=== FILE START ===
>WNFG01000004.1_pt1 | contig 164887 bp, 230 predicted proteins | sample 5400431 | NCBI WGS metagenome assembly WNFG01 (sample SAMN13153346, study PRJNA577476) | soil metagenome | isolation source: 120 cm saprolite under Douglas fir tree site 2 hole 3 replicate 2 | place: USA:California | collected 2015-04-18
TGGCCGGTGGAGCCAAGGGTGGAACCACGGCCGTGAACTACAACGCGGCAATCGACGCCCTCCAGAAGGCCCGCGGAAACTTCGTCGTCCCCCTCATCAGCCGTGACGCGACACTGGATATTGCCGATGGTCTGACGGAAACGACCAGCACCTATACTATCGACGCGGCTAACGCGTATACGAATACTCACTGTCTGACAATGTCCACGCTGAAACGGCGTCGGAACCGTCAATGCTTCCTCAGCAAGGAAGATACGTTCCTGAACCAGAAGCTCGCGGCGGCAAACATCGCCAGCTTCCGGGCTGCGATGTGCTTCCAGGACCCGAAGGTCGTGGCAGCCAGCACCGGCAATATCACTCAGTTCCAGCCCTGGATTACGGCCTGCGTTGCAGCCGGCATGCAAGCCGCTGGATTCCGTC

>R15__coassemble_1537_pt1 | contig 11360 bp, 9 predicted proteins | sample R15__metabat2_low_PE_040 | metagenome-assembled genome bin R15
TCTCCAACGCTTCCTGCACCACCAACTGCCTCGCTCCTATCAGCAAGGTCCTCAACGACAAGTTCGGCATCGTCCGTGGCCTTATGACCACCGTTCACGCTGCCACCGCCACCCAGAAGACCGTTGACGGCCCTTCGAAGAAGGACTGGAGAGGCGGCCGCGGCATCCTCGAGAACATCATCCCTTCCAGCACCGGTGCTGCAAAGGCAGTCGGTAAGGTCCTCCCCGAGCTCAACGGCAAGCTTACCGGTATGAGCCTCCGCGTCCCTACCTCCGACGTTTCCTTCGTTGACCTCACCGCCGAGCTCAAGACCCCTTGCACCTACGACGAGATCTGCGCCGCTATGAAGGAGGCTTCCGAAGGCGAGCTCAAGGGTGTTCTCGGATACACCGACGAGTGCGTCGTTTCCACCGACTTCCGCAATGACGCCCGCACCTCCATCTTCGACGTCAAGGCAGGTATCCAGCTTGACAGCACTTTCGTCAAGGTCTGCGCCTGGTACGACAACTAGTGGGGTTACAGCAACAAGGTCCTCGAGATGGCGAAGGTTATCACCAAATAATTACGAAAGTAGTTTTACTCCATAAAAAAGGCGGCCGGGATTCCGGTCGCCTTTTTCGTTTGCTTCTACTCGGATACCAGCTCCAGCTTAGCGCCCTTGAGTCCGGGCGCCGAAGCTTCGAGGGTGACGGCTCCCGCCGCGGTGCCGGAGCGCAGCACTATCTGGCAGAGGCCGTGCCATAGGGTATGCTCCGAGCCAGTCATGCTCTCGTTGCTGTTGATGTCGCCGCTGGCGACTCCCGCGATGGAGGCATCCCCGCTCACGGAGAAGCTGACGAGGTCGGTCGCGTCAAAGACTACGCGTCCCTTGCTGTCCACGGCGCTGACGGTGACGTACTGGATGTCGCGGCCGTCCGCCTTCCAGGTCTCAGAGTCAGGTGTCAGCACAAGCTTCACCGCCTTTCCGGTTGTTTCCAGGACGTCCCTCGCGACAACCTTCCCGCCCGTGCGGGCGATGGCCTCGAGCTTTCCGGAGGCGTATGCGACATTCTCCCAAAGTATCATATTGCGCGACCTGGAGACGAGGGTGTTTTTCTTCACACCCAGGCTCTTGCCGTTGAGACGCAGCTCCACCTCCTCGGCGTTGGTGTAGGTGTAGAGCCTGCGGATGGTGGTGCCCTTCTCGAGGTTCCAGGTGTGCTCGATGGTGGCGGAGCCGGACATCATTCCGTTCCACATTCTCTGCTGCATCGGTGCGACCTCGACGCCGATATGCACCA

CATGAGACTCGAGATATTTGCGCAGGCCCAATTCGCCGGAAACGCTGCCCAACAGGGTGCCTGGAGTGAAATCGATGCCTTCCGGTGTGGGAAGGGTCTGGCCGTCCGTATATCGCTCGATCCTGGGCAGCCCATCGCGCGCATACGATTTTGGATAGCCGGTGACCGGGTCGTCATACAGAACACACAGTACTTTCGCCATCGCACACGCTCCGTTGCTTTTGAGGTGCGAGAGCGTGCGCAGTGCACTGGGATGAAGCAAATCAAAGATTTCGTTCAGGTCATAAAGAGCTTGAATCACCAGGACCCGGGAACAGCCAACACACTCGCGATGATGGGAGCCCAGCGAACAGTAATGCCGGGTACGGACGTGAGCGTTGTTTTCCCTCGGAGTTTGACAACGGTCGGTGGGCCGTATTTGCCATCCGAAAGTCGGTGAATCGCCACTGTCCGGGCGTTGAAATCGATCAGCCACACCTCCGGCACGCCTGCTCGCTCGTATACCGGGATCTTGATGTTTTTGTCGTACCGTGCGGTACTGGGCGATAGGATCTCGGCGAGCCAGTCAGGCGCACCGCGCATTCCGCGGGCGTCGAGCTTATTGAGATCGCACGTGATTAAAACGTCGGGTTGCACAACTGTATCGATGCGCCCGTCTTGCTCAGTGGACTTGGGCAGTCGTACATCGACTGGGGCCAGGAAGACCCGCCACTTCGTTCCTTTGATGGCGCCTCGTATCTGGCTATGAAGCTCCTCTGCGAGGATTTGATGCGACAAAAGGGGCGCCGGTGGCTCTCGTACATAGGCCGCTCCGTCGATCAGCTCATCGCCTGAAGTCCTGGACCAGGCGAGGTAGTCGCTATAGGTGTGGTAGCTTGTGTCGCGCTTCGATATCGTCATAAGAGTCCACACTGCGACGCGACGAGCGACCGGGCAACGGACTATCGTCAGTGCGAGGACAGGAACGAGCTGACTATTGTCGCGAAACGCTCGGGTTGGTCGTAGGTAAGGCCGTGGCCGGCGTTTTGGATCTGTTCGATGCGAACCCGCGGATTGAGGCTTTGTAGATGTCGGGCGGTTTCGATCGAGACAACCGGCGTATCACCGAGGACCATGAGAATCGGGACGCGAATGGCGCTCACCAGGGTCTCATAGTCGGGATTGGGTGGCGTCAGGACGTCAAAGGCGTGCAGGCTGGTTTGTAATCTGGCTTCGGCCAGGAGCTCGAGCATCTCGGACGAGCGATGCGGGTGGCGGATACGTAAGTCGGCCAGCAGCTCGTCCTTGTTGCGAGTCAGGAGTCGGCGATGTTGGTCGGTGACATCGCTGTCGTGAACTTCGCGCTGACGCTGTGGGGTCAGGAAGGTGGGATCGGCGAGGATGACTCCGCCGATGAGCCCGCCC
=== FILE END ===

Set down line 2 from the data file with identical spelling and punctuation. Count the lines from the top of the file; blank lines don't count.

TGGCCGGTGGAGCCAAGGGTGGAACCACGGCCGTGAACTACAACGCGGCAATCGACGCCCTCCAGAAGGCCCGCGGAAACTTCGTCGTCCCCCTCATCAGCCGTGACGCGACACTGGATATTGCCGATGGTCTGACGGAAACGACCAGCACCTATACTATCGACGCGGCTAACGCGTATACGAATACTCACTGTCTGACAATGTCCACGCTGAAACGGCGTCGGAACCGTCAATGCTTCCTCAGCAAGGAAGATACGTTCCTGAACCAGAAGCTCGCGGCGGCAAACATCGCCAGCTTCCGGGCTGCGATGTGCTTCCAGGACCCGAAGGTCGTGGCAGCCAGCACCGGCAATATCACTCAGTTCCAGCCCTGGATTACGGCCTGCGTTGCAGCCGGCATGCAAGCCGCTGGATTCCGTC